Jerry Renault is sent to a Catholic school after his mom has died. The school is very strict and has a yearly chocolate sale that all students are EXPECTED to participate in. Brother Leon gets it in his heard that the school can bring in a lot more money if they double what they sold the previous year making it 50 boxes of chocolates sold by each student.
Jerry finds himself mixed up in an encounter with the schools “gang” called the Vigils and he is instructed not to sell chocolates for the first ten days of the sale. Jerry complies and creates a very annoyed Brother Leon when Jerry does not do his part.
The real kicker is that after the ten days, Jerry decides he has had enough of people telling him what to do and when to do it so he continues to refuse to sell the chocolates on principle. It should be a choice to sell. Not an order. By doing this Jerry creates an uproar in the school of support that angers the Vigils who feel this is like a slap in the face to their control of the school. As time passes the Vigils work hard to gain control pushing kids to sell their chocolates making Jerry an outcast and eventually leading to what is referred to as the chocolate war.
I read this book this last October for banned book week. The book was banned due to the strong content, language, and deemed unsuitable for the age group it was written for. Of course, I loved it. ♥ There is a powerful message within The Chocolate War.
The movie, made in 1988, was well done. Ilan Mitchell-Smith does a good job of portraying Jerry, a boy who appears meek on the outside but has a strong sense of right and wrong on the inside. The head honcho for the Vigils, Archie (played by Wallace Langham, now on CSI) was also very good at his role. I felt the same emotions watching the movie as I had reading the book. I felt unsettled and angry at times. And in the end, neither the book or movie leave you with a feel good “all is well” feeling… you know.. that there is more to be done, and in this case, that is an ok and appropriate feeling.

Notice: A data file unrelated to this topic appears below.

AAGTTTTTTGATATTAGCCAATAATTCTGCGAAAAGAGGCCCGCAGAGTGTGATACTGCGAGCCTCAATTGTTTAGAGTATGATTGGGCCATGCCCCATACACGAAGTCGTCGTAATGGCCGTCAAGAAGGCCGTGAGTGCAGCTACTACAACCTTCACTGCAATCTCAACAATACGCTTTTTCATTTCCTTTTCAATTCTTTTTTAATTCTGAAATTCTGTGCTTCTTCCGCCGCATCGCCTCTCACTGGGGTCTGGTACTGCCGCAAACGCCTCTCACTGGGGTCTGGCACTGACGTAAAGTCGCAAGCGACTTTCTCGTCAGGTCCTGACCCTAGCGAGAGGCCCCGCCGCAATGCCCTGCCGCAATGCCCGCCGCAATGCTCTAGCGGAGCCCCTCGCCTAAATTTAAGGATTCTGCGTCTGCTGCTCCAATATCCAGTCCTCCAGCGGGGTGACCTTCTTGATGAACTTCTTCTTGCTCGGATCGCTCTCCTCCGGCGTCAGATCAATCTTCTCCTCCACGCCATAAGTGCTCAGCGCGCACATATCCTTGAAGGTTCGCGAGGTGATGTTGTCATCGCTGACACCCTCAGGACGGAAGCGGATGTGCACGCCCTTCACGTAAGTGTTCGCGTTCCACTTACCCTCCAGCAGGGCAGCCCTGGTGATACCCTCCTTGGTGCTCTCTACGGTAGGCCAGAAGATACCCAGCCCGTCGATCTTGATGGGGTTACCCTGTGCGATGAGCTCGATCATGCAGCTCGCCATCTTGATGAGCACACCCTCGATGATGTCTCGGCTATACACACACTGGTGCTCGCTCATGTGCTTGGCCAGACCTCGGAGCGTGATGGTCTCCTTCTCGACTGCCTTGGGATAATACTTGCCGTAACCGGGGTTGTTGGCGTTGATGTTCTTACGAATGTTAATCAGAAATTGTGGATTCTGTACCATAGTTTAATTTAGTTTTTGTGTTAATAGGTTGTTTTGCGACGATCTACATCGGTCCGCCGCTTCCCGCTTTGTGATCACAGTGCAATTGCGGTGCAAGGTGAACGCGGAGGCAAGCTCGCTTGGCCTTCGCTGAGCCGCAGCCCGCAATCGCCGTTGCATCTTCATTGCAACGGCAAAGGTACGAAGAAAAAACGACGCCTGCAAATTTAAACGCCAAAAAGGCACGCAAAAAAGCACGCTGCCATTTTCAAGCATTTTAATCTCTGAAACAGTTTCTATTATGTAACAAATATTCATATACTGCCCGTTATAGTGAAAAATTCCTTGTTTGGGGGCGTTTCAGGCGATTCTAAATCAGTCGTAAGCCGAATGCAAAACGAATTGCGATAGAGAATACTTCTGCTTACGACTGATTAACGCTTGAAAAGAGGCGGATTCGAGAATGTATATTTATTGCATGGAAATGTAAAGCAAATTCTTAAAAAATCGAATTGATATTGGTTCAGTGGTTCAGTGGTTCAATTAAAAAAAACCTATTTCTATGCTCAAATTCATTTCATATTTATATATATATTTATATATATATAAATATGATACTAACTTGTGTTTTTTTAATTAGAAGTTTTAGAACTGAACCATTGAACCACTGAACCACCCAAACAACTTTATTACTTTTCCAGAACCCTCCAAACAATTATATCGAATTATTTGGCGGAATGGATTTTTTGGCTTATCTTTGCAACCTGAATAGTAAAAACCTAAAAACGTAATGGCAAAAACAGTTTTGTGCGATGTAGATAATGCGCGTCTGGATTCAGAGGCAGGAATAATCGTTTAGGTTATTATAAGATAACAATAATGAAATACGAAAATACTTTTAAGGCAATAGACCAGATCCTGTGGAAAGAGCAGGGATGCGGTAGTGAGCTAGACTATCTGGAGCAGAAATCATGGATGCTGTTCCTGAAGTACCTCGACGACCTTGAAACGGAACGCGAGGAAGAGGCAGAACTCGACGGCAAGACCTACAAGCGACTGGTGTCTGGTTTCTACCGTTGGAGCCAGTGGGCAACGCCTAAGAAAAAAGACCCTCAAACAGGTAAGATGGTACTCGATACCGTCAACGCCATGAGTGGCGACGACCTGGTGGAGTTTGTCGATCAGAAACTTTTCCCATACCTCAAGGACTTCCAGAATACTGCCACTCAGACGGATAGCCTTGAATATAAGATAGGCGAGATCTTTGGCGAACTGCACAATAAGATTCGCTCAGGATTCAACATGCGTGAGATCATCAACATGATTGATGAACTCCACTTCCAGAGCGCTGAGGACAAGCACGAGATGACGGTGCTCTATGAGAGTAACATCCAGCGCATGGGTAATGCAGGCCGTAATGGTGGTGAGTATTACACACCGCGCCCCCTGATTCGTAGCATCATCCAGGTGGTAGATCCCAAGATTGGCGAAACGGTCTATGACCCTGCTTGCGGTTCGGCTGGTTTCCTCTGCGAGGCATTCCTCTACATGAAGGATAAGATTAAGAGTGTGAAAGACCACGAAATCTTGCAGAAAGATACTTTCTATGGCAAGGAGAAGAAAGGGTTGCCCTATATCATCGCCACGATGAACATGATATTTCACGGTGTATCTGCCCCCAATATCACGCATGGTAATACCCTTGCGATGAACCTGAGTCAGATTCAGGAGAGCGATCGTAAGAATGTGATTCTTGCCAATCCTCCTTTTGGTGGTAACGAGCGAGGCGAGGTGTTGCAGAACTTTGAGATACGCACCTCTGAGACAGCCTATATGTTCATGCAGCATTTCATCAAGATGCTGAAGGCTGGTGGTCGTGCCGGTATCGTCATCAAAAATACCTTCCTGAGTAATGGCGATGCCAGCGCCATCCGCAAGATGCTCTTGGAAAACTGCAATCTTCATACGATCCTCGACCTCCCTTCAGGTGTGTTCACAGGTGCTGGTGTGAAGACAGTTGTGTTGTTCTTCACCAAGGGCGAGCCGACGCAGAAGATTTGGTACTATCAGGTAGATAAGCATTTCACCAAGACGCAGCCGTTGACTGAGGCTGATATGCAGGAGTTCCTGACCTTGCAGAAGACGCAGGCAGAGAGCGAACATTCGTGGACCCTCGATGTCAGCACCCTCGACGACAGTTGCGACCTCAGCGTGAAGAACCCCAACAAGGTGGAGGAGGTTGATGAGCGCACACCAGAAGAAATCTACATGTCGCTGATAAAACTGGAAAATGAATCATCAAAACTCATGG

I would say I enjoyed them both just about equally. The book was one I have wanted to read for a while and I was glad I finally got to it. The movie, was the big finale for me, to see it after reading it was perfect. I feel I can talk about The Chocolate War by Robert Cormier with some knowledge and opinion.
If you get the opportunity, I recommend reading The Chocolate War and then treating yourself to the movie. Perhaps maybe, for this next Octobers banned book week?